And no, I don’t see how the process by which Ms. Coleman came to her decision is relevant to the core point I repeated above. (And isn’t it funny to see “plumb line” libertarians, who like to mock others for casting aspersions on corporations, trot out corporate connections as “sinister” when it suits them!)

    But I’ll let it pass. I have no use for discussions with people who can’t see the forest for the trees.

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  • I disagree entirely with the contention that this is analogous to a landlord setting policies for his own property. If the US federal government banned smoking on all federally-funded highways, would that not be a significant violation of individual liberty? Of course, people could choose to no longer use the highways, but why should they be forced to do that? This sort of argument proves far too much.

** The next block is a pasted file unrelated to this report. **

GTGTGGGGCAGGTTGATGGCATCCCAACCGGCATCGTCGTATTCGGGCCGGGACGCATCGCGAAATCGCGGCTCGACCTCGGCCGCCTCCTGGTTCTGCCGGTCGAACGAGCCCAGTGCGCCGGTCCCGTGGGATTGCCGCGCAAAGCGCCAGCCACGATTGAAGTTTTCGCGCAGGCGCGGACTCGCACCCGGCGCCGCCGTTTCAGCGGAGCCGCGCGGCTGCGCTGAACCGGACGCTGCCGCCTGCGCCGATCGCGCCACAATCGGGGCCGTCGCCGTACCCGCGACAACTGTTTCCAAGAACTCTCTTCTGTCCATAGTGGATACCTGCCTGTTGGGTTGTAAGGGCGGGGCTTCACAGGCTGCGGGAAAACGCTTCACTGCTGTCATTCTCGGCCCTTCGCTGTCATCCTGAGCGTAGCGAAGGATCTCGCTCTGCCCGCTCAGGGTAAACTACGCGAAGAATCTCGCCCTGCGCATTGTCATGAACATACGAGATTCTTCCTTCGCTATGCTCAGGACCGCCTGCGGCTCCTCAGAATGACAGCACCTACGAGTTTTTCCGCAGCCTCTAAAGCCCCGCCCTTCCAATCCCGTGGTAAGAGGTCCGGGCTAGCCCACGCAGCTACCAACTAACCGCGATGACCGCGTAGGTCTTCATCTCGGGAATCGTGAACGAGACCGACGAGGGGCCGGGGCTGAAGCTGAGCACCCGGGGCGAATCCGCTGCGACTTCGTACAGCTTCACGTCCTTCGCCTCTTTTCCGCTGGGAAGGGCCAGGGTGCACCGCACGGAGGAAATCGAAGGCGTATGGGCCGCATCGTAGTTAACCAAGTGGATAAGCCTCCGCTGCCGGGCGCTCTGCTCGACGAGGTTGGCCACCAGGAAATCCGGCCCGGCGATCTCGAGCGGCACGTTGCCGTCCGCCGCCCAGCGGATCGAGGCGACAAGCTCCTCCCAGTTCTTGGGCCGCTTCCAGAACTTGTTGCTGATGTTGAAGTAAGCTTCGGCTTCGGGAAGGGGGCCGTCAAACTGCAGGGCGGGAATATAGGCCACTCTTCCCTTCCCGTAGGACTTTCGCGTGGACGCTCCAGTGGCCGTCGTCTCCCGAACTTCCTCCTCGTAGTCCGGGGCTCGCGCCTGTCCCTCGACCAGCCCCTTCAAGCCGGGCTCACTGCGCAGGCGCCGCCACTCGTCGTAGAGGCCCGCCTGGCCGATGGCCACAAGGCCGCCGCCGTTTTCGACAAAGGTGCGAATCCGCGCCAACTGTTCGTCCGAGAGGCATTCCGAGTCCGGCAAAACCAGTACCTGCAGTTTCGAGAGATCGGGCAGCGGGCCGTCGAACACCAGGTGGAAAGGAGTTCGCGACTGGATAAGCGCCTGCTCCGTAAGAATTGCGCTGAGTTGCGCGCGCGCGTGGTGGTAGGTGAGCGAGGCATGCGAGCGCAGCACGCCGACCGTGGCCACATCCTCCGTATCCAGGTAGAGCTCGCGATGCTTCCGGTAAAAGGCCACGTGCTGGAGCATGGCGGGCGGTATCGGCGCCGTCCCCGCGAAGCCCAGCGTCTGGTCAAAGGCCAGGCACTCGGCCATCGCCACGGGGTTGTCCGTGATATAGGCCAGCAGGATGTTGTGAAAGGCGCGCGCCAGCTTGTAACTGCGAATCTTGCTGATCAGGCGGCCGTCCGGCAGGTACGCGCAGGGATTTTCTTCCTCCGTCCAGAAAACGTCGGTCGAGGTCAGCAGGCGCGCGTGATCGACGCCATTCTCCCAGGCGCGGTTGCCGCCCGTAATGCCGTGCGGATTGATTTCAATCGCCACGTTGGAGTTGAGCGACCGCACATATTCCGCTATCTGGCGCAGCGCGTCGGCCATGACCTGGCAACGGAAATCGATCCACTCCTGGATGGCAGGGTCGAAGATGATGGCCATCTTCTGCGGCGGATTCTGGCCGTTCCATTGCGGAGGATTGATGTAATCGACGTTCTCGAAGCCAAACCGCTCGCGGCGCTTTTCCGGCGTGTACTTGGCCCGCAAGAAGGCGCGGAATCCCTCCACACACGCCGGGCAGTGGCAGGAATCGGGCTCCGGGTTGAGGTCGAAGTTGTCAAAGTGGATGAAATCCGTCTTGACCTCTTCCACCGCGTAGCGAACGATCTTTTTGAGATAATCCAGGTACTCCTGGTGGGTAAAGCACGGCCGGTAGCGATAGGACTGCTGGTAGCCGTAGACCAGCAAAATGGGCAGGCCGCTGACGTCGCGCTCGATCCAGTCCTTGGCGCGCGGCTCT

The point that you ignore is that the government cannot own property. All of its so-called property is merely taken, by force, from others. Even in cases where the government engages in homesteading-of-a-sort (e.g., it takes a virgin piece of land and builds a university on it), the funds for such a project were necessarily confiscated from the people and therefore the government still has no claim to the property.

    The absolute wrong way to respond to this, at least from my viewpoint, is to allow the government to set the rules on this illicitly gained property, especially if it is further claimed that the government is acting as the agent of a legitimate owner. This is to grant, implicitly or explicitly, a great air of legitimacy to the government’s continued control of the property.